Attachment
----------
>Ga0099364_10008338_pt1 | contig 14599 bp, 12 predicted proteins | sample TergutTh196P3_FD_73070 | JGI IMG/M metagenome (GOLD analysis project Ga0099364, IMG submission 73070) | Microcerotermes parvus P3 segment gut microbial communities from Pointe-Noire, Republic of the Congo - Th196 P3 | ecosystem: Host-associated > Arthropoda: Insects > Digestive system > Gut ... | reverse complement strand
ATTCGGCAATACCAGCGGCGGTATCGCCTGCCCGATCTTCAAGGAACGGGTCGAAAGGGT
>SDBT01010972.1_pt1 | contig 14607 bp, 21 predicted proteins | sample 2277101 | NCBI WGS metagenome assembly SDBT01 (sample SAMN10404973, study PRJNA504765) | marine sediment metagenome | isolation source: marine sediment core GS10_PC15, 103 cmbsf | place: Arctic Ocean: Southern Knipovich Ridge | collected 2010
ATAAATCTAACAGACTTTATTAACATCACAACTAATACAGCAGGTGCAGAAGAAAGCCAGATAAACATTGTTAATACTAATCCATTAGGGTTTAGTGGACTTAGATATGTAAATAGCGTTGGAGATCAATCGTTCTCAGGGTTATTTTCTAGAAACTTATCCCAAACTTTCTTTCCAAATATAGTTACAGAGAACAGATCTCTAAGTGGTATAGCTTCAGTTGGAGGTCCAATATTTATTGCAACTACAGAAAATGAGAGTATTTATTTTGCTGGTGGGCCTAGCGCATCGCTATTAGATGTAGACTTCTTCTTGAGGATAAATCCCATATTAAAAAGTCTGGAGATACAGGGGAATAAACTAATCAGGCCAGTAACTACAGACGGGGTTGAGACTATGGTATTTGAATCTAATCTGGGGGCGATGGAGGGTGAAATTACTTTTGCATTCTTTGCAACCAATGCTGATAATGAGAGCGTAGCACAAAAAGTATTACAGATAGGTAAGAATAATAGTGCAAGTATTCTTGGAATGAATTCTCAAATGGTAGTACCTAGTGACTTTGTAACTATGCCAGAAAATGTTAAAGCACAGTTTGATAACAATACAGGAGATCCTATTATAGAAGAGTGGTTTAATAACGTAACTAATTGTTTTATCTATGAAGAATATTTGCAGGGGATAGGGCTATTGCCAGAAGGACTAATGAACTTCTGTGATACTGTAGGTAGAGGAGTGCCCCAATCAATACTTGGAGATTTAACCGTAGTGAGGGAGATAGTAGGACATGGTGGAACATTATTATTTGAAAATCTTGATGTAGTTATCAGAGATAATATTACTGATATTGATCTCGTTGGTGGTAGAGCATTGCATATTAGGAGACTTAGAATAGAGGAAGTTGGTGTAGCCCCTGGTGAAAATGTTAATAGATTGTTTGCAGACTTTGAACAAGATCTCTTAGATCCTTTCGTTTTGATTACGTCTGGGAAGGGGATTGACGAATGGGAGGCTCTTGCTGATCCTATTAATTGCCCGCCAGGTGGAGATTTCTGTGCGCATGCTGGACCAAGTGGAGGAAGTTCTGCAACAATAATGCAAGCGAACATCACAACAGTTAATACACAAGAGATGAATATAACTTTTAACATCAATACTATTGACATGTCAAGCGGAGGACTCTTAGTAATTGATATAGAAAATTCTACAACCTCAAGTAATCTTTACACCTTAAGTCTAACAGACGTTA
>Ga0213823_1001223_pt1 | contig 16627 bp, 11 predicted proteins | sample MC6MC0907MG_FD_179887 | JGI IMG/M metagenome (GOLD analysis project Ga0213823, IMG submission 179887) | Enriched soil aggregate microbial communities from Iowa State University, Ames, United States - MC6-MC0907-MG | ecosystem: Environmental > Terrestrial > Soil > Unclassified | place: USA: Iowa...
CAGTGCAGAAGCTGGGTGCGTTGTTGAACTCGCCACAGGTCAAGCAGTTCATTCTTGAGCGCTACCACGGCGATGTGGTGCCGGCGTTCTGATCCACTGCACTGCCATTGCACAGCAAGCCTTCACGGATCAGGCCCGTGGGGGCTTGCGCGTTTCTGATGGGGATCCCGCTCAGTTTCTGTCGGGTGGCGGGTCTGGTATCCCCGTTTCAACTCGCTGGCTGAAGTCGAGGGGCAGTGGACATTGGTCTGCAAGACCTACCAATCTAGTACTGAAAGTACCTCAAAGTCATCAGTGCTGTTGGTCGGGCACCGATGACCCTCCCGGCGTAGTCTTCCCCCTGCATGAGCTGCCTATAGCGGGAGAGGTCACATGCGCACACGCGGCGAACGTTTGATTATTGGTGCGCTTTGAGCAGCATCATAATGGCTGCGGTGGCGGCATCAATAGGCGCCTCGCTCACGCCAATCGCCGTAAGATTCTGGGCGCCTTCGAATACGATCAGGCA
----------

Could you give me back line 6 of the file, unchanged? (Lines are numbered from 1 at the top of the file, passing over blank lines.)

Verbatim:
CAGTGCAGAAGCTGGGTGCGTTGTTGAACTCGCCACAGGTCAAGCAGTTCATTCTTGAGCGCTACCACGGCGATGTGGTGCCGGCGTTCTGATCCACTGCACTGCCATTGCACAGCAAGCCTTCACGGATCAGGCCCGTGGGGGCTTGCGCGTTTCTGATGGGGATCCCGCTCAGTTTCTGTCGGGTGGCGGGTCTGGTATCCCCGTTTCAACTCGCTGGCTGAAGTCGAGGGGCAGTGGACATTGGTCTGCAAGACCTACCAATCTAGTACTGAAAGTACCTCAAAGTCATCAGTGCTGTTGGTCGGGCACCGATGACCCTCCCGGCGTAGTCTTCCCCCTGCATGAGCTGCCTATAGCGGGAGAGGTCACATGCGCACACGCGGCGAACGTTTGATTATTGGTGCGCTTTGAGCAGCATCATAATGGCTGCGGTGGCGGCATCAATAGGCGCCTCGCTCACGCCAATCGCCGTAAGATTCTGGGCGCCTTCGAATACGATCAGGCA